Private support for the Clinton Foundation fell 36 percent to $100 million in 2015, although the $57 million decline is not unusual for an organization that has routinely experienced big annual swings in fundraising.
The drop-off correlates, in part at least, to the easing up on a major fundraising push in 2013 and 2014 to build a $250 million endowment and to the way pledges must be booked for accounting purposes.
"We continue to fund significant and impactful charitable programmatic work — which covers 87 percent of total spending," Donna Shalala, president of the Clinton Foundation, told The Chronicle in an email Monday. "While we’ve seen the revenue line of our 990s fluctuate, this is mainly attributable to having received pledges for our endowment in 2013 and 2014."
Generally accepted accounting practices require pledges be reported as revenue the year they are made, even if the money is received over several years. The Clinton Foundation took in more money in 2015 than what it reported as revenue for the year because some money was pledged and recorded in previous years, according to foundation officials.
The organization provided its latest private-support numbers for The Chronicle’s 2016 Philanthropy 400 survey, an annual ranking of the 400 biggest U.S. charities based on private support. The Clinton Foundation’s $100 million in 2015 was enough to land it at No. 285 in the rankings, to be released Thursday.
The Clinton Foundation is an operating charity — it solicits donations and runs many of its own programs, rather than making grants — and has made the Philanthropy 400 list every year since 2004.
Multiyear comparisons of the organization’s finances require taking into account its fluctuating legal structure. Among other things, in 2010, it spun off into a separate entity a major program, the Clinton Health Access Initiative, which works to deliver HIV/AIDS medicine in poor countries.
The Chronicle’s 2014 and 2015 private-support numbers do not include donations for Clinton Health Access Initiative. The Chronicle considers donations of cash, stock, and in-kind gifts as private support. It excludes government grants. The numbers in the survey reflect both unrestricted and restricted gifts, such as money designated for an endowment.
A major capital campaign or a single large gift can send any charity’s numbers skyward one year, only to have them drop precipitously the next.
Private support for the Clinton Foundation climbed steadily through the mid-2000s, then began fluctuating in 2009.
In 2013, the Clinton Foundation initiated a special fundraising effort to create an endowment, raising $58 million in cash and pledges that year. In 2014, the campaign drew another $92 million, according to audited financial statements, bringing the endowment total to about $150 million. Total private support in 2014 was $157 million, landing the Clinton Foundation at No. 166 on the Philanthropy 400.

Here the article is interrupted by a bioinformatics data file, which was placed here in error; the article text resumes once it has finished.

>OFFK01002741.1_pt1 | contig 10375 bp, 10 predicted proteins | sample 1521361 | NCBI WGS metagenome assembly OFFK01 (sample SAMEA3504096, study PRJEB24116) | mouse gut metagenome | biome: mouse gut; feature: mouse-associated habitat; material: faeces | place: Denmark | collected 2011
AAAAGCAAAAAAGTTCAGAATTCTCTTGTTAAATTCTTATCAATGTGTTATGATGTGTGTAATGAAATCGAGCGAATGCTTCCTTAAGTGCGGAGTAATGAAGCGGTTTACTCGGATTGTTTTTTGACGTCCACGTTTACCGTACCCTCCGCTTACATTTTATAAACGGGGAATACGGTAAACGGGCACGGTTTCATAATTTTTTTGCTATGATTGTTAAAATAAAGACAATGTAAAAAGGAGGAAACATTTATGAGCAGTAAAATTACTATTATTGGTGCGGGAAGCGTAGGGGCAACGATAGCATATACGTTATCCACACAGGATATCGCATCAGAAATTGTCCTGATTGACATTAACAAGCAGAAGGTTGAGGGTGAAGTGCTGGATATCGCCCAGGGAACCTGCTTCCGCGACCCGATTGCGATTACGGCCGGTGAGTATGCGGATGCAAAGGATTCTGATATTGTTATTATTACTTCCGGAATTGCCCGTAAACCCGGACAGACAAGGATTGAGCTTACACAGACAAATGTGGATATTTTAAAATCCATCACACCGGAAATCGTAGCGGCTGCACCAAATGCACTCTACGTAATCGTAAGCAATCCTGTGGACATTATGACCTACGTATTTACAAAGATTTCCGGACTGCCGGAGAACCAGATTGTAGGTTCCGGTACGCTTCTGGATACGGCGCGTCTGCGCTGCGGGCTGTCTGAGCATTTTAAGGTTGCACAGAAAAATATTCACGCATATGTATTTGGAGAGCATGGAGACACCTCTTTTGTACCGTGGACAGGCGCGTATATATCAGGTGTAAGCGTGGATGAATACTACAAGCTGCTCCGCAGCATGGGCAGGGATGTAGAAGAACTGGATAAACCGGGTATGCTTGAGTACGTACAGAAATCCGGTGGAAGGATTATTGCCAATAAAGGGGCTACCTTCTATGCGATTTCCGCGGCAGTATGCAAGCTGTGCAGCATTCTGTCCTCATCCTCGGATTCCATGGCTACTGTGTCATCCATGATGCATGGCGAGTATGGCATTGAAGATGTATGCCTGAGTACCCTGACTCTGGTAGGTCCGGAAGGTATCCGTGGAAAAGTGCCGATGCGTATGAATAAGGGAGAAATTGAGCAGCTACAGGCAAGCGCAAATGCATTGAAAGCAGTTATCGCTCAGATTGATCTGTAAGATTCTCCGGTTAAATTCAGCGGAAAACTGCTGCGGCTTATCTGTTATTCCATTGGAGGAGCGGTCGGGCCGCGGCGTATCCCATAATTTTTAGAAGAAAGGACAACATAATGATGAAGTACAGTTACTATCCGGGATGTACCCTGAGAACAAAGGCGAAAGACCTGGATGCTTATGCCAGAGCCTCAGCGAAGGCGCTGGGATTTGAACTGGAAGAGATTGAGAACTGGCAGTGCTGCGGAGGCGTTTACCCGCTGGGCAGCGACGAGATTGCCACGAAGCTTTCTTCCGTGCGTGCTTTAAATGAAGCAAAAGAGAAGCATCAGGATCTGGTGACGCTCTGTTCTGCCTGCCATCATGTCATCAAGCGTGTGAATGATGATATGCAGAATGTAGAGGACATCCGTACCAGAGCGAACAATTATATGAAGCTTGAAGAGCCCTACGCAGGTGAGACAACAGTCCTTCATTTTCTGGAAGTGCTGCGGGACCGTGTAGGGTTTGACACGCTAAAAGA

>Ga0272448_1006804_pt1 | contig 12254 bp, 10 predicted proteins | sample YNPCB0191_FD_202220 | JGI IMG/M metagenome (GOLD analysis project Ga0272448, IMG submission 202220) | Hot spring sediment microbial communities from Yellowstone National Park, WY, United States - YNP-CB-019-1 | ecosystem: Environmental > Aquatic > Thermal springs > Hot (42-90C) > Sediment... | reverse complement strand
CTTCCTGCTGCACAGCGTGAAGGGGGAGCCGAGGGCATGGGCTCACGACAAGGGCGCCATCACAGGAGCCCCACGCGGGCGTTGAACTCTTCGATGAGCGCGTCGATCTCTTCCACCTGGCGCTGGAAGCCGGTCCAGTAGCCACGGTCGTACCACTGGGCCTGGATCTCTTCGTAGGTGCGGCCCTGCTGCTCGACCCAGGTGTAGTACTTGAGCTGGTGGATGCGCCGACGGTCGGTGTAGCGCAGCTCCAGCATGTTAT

By 2015, the most intense phase of the endowment fundraising effort had concluded. When adjusting for inflation, last year’s $100 million private support was still 74 percent higher than when the nonprofit first appeared on the Philanthropy 400 list in 2004.
The Clinton Foundation did not provide information on what part, if any, of its $100 million in private support in 2015 was designated for the endowment.
Officials said that the foundation has hit its $250 million endowment fundraising goal, although not all of the pledges have come in yet.
Still, the drop-off in 2015 will no doubt raise questions about the impact on fundraising of Hillary Clinton’s bid for the White House and intense scrutiny of foundation donors by the media and political opponents. That scrutiny intensified in early 2015 as Hillary Clinton readied to declare her candidacy for the Democratic nomination, and it was enough to briefly land the Clinton Foundation on watchdog Charity Navigator’s "watch list," a signal to donors that substantive questions have been raised about a group’s performance.
In response, the Clinton Foundation announced a slate of changes: Hillary Clinton quit the board, international foundation-sponsored gatherings were suspended, and, except for a half dozen countries friendly with the United States, foreign governments’ donations were no longer accepted. In addition, in July 2015, the foundation began releasing quarterly updates of its donor database. It has been disclosing at least some donor information since 2008, one of a small number of public charities, including the Carter Center, to do so.
In August, Bill Clinton announced additional steps if Ms. Clinton is elected president: It will no longer accept donations from any foreign governments or corporations, and Mr. Clinton will step down from the foundation. The Clinton Global Initiative has already effectively ended, holding its final meeting last month.
In a letter addressed to other foundation leaders earlier this month, Clinton Foundation President Donna Shalala laid out plans to spin off large portions of the charity’s programs to other groups in case of a Hillary Clinton victory on November 8.